Measuring Arterial Oxygen Saturation Using Wearable Devices Under Varying Conditions

Eleanor Hearn, Jack Byford, Christopher Wolfe, Cheryl Agyei, Peter Hodkinson, Ross Pollock, Thomas Smith*

*Corresponding author for this work

Research output: Contribution to journalArticlepeer-review

4 Citations (Scopus)
16 Downloads (Pure)


INTRODUCTION: Recently developed wearable monitoring devices can provide arterial oxygen saturation (Spo2) measurements, offering potential for use in aerospace operations. Pilots and passengers are already using these technologies, but their performance has not yet been established under conditions experienced in the flight environment such as environmental hypoxia and concurrent body motion. 

METHODS: An initial evaluation was conducted in 10 healthy subjects who were studied in a normobaric chamber during normoxia and at a simulated altitude of 15,000 ft (4572 m; 11.8% oxygen). Spo2 was measured simultaneously using a standard pulse oximeter and four wearable devices: Apple Watch Series 6; Garmin Fēnix 6 watch; Cosinusso Two in-ear sensor; and Oxitone 1000M wrist-worn pulse oximeter. Measurements were made while stationary at rest, during very slight body motion (induced by very low intensity cycling at 30 W on an ergometer), and during moderate body motion (induced by moderate intensity cycling at 150 W).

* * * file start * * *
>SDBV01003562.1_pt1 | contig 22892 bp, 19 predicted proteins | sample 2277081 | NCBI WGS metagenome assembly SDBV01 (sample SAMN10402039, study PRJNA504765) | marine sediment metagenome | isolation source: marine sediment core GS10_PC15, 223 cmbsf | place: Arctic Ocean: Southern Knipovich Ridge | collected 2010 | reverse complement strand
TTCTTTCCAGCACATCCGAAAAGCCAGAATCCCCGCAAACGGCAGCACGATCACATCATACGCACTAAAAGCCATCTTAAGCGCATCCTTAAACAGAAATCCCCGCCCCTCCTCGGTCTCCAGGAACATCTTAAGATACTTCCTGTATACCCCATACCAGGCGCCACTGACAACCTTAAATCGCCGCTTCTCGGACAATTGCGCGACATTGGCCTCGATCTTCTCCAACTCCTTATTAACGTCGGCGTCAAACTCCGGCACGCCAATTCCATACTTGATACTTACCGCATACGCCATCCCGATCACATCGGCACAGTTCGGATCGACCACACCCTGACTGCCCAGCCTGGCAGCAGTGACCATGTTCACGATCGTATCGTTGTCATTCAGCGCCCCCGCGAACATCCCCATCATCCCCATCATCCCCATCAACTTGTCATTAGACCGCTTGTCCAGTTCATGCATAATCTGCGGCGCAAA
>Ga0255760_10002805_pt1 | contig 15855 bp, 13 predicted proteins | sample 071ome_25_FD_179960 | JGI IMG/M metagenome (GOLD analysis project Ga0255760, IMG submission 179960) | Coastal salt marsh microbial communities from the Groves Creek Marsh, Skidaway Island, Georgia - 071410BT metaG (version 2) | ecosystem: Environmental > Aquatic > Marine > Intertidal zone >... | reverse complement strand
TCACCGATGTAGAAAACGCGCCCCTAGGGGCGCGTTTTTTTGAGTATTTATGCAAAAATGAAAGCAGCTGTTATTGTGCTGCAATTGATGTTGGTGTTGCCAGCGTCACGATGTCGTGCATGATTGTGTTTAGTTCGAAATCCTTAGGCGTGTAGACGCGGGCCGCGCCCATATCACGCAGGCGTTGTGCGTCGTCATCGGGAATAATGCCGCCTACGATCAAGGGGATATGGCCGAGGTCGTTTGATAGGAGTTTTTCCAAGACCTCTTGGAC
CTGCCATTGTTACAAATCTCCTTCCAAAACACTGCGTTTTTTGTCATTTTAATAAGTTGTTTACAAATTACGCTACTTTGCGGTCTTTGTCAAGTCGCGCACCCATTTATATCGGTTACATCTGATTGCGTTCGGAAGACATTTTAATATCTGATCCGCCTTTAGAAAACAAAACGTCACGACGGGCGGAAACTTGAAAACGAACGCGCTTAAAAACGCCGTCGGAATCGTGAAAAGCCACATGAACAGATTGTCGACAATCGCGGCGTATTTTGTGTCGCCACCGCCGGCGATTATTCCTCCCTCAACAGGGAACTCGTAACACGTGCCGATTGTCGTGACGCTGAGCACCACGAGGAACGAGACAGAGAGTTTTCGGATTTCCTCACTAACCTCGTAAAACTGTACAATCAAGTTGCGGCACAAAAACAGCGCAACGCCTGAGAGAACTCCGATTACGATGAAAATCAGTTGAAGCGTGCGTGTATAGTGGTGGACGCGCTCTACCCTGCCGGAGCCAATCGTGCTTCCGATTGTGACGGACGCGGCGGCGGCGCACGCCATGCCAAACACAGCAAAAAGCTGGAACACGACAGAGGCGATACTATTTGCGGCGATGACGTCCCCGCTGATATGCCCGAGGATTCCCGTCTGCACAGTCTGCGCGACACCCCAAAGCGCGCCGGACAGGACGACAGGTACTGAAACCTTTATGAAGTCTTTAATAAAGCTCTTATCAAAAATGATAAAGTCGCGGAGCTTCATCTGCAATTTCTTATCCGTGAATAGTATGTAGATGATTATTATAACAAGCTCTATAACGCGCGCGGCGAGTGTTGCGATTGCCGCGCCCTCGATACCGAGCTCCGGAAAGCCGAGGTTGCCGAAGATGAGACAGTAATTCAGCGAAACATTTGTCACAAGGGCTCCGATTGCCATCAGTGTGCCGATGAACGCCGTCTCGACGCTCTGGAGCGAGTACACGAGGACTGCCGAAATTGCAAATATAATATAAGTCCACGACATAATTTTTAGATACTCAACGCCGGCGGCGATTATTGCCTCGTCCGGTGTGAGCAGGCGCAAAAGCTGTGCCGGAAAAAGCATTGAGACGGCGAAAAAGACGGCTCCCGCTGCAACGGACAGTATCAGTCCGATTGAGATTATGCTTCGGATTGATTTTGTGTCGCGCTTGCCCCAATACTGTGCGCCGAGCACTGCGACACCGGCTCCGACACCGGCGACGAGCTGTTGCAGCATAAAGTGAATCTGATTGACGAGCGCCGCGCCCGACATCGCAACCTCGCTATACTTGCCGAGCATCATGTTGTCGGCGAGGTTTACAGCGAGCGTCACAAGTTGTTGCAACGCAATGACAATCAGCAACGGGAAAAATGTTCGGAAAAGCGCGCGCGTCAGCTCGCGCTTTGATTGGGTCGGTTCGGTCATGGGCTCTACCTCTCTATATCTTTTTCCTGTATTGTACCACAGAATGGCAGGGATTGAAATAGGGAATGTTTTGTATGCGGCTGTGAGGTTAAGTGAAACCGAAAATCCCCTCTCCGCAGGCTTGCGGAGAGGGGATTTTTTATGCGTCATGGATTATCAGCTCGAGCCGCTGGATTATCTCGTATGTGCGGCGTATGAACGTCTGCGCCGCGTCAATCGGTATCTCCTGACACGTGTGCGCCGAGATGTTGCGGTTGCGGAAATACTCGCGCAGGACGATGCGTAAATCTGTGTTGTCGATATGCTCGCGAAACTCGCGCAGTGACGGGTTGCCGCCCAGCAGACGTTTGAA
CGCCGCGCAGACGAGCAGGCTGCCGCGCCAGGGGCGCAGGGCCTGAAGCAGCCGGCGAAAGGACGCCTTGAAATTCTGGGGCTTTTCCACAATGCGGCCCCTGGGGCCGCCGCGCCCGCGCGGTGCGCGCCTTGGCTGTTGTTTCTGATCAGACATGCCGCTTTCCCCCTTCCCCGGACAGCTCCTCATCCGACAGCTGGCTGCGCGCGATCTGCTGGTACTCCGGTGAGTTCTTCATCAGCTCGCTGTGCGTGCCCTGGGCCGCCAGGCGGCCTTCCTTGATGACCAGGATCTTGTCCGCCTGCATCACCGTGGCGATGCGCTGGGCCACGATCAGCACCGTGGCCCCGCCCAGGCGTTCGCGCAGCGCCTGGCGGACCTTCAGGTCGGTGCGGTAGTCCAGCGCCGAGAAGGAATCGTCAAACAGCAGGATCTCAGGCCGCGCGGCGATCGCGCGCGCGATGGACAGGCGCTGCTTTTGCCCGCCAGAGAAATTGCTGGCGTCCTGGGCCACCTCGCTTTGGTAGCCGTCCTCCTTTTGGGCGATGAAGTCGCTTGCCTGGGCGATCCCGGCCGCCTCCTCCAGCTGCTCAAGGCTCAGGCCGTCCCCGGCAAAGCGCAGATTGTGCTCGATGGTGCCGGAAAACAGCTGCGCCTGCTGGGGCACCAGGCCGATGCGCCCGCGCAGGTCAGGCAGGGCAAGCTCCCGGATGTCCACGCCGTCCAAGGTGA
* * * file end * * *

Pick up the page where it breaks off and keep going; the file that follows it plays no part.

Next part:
RESULTS: Missed readings, defined as failure to record an Spo2 value within 1 min, occurred commonly with all wearables. Even with only very slight body motion, most devices missed most readings (range of 12–82% missed readings) and the rate was higher with greater body motion (range 18–92%). One device tended to under-report Spo2, while the other devices tended to over-report Spo2. Performance decreased across the devices when oxygenation was reduced. 

DISCUSSION: In this preliminary evaluation, the wearable devices studied did not perform to the same standard as a traditional pulse oximeter. These limitations may restrict their utility in flight and require further investigation.

Original languageEnglish
Pages (from-to)42-47
Number of pages6
JournalAerospace medicine and human performance
Issue number1
Publication statusPublished - 1 Jan 2023


  • altitude
  • aviation
  • hypoxemia
  • pilot
  • pulse oximeter
  • spaceflight

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